This is a serious question prompted by solid evidence and analysis,...
A shrewd negotiator knows the other side’s position as well as she knows her own. Theresa May’s problem is that even if she does, she knows that some of her senior Ministers are opposed to the EU’s expectations.
The EU has responded to the initiation of Article 50 by setting three priorities and refuses discuss our future relationship and trade with them until these priorities are met. We need to understand those priorities if we are to be realistic about our future after March 2019.
The most controversial of them is the financial settlement. In her Florence speech Theresa May said we will honour our obligations and costed them at £18billion. Hard line Brexiteers rejected even that but it fell short of EU expectations. As a member state the UK has voted for five-year budgets and for the remainder of the current budget period the outstanding UK contribution is £27billion. In addition to that the UK has voted for investment projects in the less developed regions of the EU and there will be hardship if those contributions of about £18 billion are not made. Thirdly, there are commitments to pension contributions of roughly £9billion. There are also loans to Ukraine and Ireland of approximately £10 billion, which should eventually be repaid.
That adds up to £64 billion, a lot more than the £18 billion Theresa May tacitly offered. It is rumoured this week that she is willing to increase her offer to £38 billion and might persuade her Cabinet to agree to that but it is unlikely to satisfy the EU. The UK negotiators can argue that we should not have to contribute to projects that begin after we have left the EU and the pension bill could be calculated in a different way. They might also claim a share of EU assets as well as its liabilities but the EU negotiators consider these assets belong to the EU as a whole, not to individual member states.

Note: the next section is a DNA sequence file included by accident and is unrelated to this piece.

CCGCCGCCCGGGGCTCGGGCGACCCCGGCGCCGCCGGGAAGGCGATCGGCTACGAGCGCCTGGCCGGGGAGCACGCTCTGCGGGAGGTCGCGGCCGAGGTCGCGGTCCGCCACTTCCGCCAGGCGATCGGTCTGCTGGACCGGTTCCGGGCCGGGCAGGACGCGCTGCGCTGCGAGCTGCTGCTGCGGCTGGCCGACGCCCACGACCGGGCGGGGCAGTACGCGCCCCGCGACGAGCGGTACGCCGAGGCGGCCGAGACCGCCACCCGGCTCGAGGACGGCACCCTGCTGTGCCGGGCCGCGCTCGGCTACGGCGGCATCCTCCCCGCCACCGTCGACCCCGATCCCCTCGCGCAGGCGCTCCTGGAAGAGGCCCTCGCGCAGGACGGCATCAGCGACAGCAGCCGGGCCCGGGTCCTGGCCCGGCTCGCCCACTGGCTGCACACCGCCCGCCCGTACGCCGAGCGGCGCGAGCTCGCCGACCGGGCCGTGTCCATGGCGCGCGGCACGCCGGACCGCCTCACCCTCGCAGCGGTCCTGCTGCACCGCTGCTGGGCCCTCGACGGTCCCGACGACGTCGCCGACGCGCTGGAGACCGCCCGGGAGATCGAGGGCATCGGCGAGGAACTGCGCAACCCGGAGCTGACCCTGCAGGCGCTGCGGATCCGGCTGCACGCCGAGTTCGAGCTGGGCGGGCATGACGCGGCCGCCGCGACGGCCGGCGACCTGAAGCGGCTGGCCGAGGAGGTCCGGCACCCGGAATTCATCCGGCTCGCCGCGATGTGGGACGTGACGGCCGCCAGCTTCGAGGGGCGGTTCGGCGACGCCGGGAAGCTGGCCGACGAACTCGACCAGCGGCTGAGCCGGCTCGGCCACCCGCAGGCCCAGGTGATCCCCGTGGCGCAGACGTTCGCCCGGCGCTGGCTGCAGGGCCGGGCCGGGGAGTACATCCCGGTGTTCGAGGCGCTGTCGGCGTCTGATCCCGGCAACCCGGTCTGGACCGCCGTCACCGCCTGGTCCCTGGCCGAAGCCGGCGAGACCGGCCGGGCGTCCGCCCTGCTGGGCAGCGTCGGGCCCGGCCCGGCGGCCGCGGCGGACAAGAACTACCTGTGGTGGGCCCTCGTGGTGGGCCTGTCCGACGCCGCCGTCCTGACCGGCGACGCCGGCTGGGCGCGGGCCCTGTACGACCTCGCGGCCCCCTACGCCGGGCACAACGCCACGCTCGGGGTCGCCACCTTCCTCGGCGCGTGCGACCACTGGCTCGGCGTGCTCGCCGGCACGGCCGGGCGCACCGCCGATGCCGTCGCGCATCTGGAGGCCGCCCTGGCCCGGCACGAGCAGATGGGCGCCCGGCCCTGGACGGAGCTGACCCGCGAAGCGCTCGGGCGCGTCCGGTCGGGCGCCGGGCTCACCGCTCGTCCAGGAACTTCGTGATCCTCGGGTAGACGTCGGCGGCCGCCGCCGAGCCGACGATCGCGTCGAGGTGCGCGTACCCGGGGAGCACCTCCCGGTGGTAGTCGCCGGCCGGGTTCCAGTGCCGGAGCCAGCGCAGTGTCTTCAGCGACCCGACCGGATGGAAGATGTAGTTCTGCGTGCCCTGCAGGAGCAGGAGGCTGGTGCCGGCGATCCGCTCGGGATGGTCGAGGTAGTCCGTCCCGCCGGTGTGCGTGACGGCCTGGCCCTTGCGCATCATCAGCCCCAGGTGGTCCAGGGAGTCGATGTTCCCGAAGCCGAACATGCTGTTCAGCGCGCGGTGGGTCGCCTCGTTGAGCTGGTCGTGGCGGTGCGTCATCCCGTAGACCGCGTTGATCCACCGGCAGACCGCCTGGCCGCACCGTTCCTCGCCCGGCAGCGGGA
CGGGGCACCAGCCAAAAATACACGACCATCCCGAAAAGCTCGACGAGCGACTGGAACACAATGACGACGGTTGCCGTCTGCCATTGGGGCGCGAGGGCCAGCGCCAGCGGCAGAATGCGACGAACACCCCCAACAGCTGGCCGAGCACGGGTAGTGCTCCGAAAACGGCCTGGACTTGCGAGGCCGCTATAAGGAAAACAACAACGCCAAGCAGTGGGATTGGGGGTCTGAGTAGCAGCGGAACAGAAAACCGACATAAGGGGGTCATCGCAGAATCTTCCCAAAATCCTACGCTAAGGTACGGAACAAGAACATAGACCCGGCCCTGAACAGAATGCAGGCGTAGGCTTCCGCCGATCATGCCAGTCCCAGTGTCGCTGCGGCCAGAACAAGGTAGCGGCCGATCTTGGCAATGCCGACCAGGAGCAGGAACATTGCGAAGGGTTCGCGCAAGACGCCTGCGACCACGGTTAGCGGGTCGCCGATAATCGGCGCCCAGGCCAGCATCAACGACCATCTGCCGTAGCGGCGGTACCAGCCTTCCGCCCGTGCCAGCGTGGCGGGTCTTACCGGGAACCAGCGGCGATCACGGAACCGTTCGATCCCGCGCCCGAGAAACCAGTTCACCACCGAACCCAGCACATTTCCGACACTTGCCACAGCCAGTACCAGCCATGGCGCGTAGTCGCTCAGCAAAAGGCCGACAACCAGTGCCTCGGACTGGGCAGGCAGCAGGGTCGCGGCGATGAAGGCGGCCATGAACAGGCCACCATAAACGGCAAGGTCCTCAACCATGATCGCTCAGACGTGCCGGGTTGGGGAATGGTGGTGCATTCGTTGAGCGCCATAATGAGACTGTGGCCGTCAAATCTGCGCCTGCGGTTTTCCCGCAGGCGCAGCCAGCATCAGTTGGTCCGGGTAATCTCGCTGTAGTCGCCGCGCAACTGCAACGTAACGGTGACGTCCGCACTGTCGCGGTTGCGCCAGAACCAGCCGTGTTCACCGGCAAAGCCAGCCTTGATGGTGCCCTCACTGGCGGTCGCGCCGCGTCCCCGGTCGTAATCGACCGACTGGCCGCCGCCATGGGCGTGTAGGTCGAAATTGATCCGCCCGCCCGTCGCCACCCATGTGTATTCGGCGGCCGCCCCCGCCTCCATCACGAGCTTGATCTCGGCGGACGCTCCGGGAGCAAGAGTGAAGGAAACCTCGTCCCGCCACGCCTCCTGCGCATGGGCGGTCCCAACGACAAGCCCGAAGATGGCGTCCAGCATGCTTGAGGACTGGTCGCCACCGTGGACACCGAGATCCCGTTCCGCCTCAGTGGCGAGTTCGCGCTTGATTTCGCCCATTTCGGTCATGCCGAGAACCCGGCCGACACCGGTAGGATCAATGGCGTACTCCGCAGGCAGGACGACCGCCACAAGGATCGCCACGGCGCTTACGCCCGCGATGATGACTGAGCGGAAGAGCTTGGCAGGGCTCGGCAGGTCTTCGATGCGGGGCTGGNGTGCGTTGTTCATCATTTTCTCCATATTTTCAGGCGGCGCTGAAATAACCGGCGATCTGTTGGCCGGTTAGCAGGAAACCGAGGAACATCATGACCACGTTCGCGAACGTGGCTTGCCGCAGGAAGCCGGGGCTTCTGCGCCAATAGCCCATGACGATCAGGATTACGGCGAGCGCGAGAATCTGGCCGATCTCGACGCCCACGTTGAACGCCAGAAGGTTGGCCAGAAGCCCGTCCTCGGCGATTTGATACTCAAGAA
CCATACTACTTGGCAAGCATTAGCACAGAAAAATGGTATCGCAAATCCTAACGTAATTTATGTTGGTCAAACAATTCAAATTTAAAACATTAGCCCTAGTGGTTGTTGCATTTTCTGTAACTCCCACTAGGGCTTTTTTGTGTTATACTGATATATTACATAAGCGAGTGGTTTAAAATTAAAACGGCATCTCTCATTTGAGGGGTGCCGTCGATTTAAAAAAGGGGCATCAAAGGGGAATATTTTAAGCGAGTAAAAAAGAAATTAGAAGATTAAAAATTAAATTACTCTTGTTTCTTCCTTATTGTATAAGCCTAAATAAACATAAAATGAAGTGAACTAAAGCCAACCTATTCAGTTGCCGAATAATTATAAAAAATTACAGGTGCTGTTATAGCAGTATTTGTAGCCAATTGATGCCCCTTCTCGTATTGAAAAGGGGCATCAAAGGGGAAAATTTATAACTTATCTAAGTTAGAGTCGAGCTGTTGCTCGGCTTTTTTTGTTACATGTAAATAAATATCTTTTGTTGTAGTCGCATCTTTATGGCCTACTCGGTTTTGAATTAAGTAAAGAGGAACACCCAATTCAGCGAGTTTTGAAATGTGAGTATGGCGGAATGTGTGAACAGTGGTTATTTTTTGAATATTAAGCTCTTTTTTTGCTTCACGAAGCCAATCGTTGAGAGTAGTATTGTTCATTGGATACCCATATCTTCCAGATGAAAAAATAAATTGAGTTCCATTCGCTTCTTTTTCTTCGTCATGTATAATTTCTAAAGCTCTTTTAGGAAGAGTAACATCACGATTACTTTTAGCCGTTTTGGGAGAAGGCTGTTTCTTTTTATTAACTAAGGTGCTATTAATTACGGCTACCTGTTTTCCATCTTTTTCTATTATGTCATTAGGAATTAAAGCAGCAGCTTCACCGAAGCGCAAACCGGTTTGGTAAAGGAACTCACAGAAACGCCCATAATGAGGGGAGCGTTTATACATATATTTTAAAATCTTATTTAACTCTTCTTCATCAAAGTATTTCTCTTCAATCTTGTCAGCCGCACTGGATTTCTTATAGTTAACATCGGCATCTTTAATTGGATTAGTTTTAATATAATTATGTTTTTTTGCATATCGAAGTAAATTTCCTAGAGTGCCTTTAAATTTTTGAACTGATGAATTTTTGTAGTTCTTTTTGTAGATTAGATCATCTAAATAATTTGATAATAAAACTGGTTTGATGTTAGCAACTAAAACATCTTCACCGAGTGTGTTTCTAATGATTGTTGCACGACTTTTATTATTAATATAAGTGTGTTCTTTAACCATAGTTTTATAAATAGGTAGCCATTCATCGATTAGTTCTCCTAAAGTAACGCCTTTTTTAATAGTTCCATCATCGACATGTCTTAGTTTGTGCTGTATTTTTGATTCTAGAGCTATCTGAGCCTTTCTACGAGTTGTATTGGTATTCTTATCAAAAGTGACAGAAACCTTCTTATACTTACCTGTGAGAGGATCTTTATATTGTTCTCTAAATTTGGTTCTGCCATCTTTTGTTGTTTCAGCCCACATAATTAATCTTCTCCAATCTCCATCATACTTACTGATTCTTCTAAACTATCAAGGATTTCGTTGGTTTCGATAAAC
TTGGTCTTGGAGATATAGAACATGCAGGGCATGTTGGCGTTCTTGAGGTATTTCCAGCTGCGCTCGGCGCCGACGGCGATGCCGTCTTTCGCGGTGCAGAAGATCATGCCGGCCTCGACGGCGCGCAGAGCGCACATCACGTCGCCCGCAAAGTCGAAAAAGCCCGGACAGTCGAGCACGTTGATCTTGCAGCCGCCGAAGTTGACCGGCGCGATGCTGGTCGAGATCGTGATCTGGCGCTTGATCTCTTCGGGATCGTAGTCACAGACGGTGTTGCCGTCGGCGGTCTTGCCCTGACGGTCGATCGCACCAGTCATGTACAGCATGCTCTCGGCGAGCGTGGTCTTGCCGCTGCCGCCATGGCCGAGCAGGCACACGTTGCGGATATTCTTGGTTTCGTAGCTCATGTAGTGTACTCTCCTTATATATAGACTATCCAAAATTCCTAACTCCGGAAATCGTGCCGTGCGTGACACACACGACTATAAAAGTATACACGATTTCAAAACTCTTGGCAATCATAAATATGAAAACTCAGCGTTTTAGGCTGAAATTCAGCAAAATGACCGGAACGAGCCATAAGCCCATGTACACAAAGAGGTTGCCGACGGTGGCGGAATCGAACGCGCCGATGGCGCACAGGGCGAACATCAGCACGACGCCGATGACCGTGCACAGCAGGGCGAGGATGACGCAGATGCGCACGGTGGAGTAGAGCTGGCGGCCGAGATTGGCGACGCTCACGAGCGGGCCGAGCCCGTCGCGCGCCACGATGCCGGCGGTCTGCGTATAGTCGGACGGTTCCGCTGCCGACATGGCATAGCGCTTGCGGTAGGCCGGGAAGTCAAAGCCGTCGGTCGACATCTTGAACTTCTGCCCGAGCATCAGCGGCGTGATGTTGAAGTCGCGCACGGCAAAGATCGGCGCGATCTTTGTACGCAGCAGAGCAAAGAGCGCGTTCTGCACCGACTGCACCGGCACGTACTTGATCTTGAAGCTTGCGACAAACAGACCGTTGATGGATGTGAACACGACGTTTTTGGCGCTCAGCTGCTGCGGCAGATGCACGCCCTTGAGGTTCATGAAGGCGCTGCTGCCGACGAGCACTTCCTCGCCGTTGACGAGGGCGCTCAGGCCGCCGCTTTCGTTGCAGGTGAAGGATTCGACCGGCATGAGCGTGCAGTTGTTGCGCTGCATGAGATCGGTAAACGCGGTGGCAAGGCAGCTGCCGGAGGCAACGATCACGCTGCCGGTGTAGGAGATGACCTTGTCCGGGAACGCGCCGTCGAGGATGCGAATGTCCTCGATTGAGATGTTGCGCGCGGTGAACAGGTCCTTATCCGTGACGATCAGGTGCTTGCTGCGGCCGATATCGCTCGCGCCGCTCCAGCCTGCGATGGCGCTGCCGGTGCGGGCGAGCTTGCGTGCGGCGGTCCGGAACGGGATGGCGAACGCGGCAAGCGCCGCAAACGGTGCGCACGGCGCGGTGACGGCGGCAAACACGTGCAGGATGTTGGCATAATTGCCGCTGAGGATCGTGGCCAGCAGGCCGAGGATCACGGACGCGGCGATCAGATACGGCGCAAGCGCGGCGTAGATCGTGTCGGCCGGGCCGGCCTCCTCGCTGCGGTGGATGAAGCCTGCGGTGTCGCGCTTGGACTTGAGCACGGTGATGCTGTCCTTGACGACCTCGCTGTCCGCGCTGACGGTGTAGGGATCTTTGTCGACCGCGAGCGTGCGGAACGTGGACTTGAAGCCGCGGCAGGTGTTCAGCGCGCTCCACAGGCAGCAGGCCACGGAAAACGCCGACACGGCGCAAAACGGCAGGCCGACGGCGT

One of the principal arguments for Brexit was to recover control of our borders. Ironically the most difficult issue now is how to apply that to the one land border we have with the EU – that between Northern Ireland and the Irish Republic. Neither the UK nor the Irish Government wants to establish hard borders on the 310 miles between north and south. 30,000 people cross the border each day and in 2015 £2.7billion worth of goods were exported to the republic from the north. Over 80% of this trade is by small and medium sized enterprises.
Logically Brexit ought to mean a hard border but there is a real fear that this might undo the peace process established by the 1998 Good Friday Agreement. The current divisions in Northern Ireland that have caused a breakdown in the power-sharing agreement between the DUP and Sinn Fein make finding a solution more difficult. To its credit the EU understands the need not to disrupt the peace process but none of the parties can agree how to resolve the border issue.
The UK wants exceptional arrangements so that small traders and workers will be allowed to cross the borders without customs controls whilst EU agricultural and food safety standards could be overcome by regulatory equivalence with the EU. Brexiteers fear that the Common Travel Area agreement between the UK and the Irish Republic could become a ‘back door’, for EU citizens to enter the UK but that might be a risk worth taking to secure agreement with the EU.
The third key issue of the rights of EU citizens living in the UK and UK citizens living in the EU is comparatively simple if the Government has a mind to obtain a good trade deal with the EU post Brexit. Common to all these issues, if there is a will to find a solution it will happen and whatever our views of Brexit we should be praying for grace and wisdom for our negotiators.